I’m writing to invite you all to our May business meeting tomorrow, May 15th, at the historic High Line Train Station depot in Greencastle, PA. You read that right: for the first time since March 2020, we’re back in person! The address is
Literal, physical, actual doors open at 2pm, with the business meeting to follow by 2:30pm. Refreshments will be provided and, in lieu of a clinic, in-person socializing at the station is welcome until 5pm. I want to take a moment to give a big shout-out to Bob Morningstar for securing this opportunity for us!
In other news, big changes are coming to the South Mountain Division in the ’22-’23 season. Taking things from the top…
… I am stepping down from the Superintendent’s desk once more. I never intended to return to it this quickly, and it’s simply not a good fit for me right now. Fortunately, Bob Johnson has accepted a membership nomination to become our next Superintendent; please join me (hopefully, literally!) in giving Bob a big hand as he takes the Super’s chair.
Harvey Heyser and Ray Price have both graciously agreed to serve another year as our Clerk and Paymaster, respectively. With assistant Super Mike Shockey acting as our Nomination Chair and only one candidate per position, I expect to elect the current slate by a motion of acclamation in lieu of a voting election.
Furthermore, with Wheel Report editor Tom Fedor retiring from more than half a decade with the Division, I’ve volunteered to fill his shoes through our ’22-’23 issues and- as you likely already know- Grant Berry has replaced Pete Clarke as our MinI-Con Coordinator, with one successful Mini already under his belt.
Looking down the line, I’m excited to see a post-pandemic SMD begin to get under steam. Judging by conversations I’ve had with folks over the last 6-12 months, I believe there’s a real appetite for what our Division can bring to the table!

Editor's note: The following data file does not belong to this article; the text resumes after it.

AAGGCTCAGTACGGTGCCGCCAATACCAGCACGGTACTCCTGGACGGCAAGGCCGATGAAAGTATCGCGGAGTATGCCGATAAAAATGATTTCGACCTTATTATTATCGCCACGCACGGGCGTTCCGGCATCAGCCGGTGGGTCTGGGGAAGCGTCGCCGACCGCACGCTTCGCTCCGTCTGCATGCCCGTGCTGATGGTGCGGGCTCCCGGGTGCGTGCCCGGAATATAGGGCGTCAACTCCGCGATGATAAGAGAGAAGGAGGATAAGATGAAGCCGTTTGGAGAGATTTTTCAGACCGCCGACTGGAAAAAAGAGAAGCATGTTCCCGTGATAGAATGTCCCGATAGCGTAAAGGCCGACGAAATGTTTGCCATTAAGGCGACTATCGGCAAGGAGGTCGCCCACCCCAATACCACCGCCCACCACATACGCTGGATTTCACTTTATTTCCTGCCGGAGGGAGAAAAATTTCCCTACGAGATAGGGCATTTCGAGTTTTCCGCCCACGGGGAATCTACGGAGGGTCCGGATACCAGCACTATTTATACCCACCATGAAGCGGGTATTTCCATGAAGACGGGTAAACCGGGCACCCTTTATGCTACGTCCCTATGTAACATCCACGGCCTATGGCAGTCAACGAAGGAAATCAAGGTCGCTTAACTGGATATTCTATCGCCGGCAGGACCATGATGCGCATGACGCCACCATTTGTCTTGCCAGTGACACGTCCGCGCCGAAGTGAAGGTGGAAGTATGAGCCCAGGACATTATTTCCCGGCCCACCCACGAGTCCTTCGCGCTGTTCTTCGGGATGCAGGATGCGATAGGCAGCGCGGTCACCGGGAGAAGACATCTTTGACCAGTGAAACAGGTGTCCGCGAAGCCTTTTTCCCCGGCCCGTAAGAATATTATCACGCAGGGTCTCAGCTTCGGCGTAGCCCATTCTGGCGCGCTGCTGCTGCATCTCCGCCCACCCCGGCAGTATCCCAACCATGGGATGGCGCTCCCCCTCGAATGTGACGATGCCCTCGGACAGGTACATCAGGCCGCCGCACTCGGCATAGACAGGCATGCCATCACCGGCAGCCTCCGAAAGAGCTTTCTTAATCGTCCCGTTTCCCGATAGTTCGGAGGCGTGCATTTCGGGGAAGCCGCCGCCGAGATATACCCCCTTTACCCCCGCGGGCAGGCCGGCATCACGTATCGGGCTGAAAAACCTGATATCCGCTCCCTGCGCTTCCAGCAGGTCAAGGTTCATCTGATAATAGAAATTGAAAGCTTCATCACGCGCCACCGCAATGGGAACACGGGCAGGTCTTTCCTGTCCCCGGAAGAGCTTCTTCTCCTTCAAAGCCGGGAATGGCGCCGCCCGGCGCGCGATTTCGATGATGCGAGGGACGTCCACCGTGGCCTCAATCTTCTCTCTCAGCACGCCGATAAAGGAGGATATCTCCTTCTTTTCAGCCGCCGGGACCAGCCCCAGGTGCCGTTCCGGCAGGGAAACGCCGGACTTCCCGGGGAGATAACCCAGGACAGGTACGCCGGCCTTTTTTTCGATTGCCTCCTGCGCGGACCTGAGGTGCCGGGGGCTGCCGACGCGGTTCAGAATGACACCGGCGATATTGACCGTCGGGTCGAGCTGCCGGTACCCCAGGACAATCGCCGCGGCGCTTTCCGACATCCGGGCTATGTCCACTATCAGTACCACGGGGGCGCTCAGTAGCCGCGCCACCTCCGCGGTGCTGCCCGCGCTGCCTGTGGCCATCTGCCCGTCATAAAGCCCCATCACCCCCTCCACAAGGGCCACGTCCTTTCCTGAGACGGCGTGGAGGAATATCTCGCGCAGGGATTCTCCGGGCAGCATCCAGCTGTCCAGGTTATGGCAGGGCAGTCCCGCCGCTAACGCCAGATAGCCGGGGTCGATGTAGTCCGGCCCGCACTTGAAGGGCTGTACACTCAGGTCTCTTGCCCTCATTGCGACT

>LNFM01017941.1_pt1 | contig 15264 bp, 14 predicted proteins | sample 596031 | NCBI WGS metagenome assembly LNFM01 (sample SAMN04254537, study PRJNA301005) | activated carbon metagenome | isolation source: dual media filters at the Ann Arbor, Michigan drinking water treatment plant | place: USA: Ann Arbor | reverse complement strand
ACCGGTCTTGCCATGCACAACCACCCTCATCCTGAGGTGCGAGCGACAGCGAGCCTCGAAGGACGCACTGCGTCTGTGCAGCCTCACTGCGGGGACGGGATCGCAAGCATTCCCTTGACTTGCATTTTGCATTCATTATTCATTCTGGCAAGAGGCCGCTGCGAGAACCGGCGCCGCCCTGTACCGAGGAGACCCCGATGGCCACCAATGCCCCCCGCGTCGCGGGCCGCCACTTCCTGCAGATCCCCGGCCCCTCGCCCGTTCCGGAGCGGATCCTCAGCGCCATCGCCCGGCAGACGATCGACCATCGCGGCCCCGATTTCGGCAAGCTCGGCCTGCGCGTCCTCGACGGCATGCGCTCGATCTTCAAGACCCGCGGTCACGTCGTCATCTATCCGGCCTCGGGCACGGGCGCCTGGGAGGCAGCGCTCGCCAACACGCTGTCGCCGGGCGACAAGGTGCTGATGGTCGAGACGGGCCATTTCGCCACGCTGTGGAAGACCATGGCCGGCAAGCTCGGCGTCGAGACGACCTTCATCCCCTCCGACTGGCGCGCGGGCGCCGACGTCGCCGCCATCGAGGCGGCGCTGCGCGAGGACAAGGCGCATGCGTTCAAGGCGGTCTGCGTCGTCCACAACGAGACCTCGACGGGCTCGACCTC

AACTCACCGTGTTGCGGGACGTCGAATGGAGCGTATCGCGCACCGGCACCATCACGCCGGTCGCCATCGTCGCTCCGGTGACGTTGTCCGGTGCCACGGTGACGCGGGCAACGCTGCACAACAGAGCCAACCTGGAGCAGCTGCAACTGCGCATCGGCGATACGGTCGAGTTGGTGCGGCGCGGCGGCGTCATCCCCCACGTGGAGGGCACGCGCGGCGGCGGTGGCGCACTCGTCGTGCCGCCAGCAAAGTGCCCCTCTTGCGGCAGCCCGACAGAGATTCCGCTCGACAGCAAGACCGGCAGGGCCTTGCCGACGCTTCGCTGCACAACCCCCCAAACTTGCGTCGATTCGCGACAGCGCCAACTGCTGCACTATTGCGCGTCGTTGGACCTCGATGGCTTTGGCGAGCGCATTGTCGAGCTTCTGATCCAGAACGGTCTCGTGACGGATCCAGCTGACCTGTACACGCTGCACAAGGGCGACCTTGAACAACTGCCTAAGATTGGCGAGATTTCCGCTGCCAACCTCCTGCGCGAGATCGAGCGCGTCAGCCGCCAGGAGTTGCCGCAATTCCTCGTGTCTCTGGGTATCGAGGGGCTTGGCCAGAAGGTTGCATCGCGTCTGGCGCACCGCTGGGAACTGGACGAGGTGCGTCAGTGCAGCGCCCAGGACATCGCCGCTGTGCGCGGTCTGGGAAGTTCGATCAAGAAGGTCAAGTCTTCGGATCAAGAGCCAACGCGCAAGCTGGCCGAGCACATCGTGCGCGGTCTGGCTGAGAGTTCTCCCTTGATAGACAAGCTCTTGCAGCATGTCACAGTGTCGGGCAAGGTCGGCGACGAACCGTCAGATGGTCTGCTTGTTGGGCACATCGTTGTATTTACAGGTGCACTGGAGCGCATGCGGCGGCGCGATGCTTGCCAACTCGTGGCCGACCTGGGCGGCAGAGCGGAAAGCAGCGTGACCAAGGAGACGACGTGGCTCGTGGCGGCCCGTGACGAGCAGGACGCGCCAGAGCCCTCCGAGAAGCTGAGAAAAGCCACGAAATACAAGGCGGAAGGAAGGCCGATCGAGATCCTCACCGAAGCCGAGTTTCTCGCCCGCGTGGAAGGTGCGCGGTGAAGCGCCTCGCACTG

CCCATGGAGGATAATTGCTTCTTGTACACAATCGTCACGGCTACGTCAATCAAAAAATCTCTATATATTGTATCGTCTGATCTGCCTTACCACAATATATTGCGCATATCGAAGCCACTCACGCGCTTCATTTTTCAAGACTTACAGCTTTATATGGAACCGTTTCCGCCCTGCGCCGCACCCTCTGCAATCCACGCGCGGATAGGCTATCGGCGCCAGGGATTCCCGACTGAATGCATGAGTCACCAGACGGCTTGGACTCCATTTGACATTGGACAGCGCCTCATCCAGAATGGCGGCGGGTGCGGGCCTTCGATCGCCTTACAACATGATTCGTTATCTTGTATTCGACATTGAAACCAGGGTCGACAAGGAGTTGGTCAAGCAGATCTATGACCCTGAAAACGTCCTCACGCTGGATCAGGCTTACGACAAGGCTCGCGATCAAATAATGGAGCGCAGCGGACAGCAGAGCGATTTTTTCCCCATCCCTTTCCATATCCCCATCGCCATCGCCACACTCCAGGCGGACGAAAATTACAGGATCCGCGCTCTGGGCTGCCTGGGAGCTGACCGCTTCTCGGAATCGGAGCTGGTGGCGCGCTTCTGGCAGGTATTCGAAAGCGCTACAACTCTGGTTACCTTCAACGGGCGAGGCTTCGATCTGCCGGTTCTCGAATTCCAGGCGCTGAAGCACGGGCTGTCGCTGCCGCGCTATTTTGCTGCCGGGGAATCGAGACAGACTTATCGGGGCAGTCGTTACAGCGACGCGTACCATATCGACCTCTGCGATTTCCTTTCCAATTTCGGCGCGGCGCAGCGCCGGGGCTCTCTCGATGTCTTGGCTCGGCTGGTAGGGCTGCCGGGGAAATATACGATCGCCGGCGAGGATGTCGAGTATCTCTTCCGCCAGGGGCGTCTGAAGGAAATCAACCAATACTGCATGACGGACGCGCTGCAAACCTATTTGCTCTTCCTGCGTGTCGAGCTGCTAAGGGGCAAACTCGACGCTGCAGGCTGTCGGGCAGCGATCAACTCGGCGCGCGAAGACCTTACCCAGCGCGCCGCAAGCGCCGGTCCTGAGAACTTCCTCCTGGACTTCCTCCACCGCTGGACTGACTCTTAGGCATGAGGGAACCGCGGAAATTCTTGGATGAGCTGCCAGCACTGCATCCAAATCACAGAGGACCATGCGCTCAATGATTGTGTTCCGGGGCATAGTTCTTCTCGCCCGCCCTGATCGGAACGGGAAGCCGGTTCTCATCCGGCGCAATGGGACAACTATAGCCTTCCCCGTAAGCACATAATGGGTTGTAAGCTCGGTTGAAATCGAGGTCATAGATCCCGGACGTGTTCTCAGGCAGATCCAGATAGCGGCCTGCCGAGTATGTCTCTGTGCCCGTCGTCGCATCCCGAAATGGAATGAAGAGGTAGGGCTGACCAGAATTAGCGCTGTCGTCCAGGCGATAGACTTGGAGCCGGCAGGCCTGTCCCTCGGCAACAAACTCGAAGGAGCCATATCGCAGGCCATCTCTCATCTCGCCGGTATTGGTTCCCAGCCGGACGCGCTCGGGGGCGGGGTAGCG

If you have any questions/concerns re: the meeting, email me at firstname.lastname@example.org.
See you all soon,
*SMD has the station from 1-5, so I plan to arrive early with bottled water, soda, coffee, donuts, snacks, etc. as our “host” for concession boxcar purposes.
** Due to technical problems, the draft March meeting minutes will not be prepared for approval until our September meeting.
It’s quiet right now in Robertsdale, PA. But the mail train will soon arrive. So the post office clerk has positioned the pushcart into the spot where the crew will offload mail from the combine. The clerk will then push the cart over to the Post Office building, and toss the mail through the window. Every time he does thischore I’m sure he asks himself, “why couldthey bother to lay this track, but not bother to put in a door!”
That’s the way it was on the EBT. That’s the way it is on Pete and Jane Clarke’s HOn3 EBT as well.
Thank you to Wade Woodcock for the 3-D printed “Old Post Office” kit. Frank Benenati assembled the structure.
Never trust a man who doesn’t have a hobby, a female friend once told me. Thank goodness model railroading has been my hobby of choice for over 30 years – I must be very trustworthy.